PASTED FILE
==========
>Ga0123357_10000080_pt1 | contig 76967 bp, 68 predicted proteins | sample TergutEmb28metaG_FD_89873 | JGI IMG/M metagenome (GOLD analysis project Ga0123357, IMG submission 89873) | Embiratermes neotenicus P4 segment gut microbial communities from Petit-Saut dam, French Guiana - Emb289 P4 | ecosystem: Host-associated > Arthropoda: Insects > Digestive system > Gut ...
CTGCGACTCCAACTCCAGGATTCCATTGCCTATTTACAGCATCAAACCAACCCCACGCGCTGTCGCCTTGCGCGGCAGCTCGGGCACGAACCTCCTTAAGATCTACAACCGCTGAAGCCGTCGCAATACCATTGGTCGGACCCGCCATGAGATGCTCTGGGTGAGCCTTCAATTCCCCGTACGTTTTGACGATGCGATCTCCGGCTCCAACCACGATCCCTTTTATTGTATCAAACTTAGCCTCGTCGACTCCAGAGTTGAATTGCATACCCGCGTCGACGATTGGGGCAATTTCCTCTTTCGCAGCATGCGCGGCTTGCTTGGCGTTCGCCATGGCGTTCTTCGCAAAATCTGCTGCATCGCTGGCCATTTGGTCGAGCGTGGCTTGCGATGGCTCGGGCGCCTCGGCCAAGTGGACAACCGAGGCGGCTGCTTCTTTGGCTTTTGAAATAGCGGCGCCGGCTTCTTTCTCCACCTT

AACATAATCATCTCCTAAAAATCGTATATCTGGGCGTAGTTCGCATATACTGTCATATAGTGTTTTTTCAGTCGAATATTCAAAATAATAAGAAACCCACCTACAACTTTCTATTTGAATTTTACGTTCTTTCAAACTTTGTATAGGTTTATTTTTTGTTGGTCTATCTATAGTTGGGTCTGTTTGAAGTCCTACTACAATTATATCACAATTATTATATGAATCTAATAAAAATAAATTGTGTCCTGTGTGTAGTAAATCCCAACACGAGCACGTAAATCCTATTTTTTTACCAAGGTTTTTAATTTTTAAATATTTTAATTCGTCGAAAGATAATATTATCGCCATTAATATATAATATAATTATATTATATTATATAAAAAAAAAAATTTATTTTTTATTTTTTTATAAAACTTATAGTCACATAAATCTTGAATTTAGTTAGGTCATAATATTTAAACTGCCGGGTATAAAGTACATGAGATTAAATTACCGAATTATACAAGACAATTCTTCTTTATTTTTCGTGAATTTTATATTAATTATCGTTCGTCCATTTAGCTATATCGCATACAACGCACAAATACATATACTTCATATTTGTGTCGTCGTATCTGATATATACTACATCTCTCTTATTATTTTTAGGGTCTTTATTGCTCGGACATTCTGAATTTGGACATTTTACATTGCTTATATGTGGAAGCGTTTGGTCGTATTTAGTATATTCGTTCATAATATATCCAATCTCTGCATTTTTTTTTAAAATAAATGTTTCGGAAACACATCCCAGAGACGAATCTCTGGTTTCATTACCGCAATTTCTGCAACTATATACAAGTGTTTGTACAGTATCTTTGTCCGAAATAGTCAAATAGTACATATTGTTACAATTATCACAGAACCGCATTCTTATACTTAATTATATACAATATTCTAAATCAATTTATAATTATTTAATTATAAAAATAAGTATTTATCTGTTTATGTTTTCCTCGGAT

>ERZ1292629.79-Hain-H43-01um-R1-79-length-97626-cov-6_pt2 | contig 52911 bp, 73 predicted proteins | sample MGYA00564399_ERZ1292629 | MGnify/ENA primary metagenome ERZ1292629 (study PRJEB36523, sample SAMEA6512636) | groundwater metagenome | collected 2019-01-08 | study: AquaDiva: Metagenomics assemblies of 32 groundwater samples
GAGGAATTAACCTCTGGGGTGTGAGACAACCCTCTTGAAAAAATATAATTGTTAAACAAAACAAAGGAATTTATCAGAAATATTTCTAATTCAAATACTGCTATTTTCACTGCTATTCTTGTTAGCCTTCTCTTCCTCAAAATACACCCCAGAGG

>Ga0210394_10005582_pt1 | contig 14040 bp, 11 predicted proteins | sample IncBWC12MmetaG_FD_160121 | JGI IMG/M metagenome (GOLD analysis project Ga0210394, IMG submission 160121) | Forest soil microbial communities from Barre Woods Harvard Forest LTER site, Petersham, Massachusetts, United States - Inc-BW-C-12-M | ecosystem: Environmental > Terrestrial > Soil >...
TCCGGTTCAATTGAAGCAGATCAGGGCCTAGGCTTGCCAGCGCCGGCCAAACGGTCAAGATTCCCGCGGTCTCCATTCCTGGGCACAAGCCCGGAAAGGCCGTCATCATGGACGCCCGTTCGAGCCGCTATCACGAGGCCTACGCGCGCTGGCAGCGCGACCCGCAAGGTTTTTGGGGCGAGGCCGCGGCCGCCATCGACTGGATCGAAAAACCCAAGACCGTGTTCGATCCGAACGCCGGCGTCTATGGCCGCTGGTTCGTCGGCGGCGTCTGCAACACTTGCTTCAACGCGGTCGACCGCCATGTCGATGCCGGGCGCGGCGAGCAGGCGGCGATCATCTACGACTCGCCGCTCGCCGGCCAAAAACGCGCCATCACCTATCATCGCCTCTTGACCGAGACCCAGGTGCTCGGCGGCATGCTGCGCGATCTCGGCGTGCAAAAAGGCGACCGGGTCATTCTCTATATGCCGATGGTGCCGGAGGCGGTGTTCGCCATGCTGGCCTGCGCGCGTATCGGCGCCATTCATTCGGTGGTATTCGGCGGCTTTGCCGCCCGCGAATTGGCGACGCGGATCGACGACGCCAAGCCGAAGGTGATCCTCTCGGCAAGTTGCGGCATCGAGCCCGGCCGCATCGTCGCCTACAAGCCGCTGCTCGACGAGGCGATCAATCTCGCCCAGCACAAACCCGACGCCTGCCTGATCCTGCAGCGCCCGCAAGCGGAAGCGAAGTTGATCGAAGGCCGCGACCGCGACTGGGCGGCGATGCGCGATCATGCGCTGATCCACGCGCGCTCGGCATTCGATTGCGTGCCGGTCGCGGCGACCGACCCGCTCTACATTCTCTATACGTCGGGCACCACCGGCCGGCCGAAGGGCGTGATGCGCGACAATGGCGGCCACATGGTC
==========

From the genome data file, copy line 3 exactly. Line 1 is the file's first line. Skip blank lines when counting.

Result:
AACATAATCATCTCCTAAAAATCGTATATCTGGGCGTAGTTCGCATATACTGTCATATAGTGTTTTTTCAGTCGAATATTCAAAATAATAAGAAACCCACCTACAACTTTCTATTTGAATTTTACGTTCTTTCAAACTTTGTATAGGTTTATTTTTTGTTGGTCTATCTATAGTTGGGTCTGTTTGAAGTCCTACTACAATTATATCACAATTATTATATGAATCTAATAAAAATAAATTGTGTCCTGTGTGTAGTAAATCCCAACACGAGCACGTAAATCCTATTTTTTTACCAAGGTTTTTAATTTTTAAATATTTTAATTCGTCGAAAGATAATATTATCGCCATTAATATATAATATAATTATATTATATTATATAAAAAAAAAAATTTATTTTTTATTTTTTTATAAAACTTATAGTCACATAAATCTTGAATTTAGTTAGGTCATAATATTTAAACTGCCGGGTATAAAGTACATGAGATTAAATTACCGAATTATACAAGACAATTCTTCTTTATTTTTCGTGAATTTTATATTAATTATCGTTCGTCCATTTAGCTATATCGCATACAACGCACAAATACATATACTTCATATTTGTGTCGTCGTATCTGATATATACTACATCTCTCTTATTATTTTTAGGGTCTTTATTGCTCGGACATTCTGAATTTGGACATTTTACATTGCTTATATGTGGAAGCGTTTGGTCGTATTTAGTATATTCGTTCATAATATATCCAATCTCTGCATTTTTTTTTAAAATAAATGTTTCGGAAACACATCCCAGAGACGAATCTCTGGTTTCATTACCGCAATTTCTGCAACTATATACAAGTGTTTGTACAGTATCTTTGTCCGAAATAGTCAAATAGTACATATTGTTACAATTATCACAGAACCGCATTCTTATACTTAATTATATACAATATTCTAAATCAATTTATAATTATTTAATTATAAAAATAAGTATTTATCTGTTTATGTTTTCCTCGGAT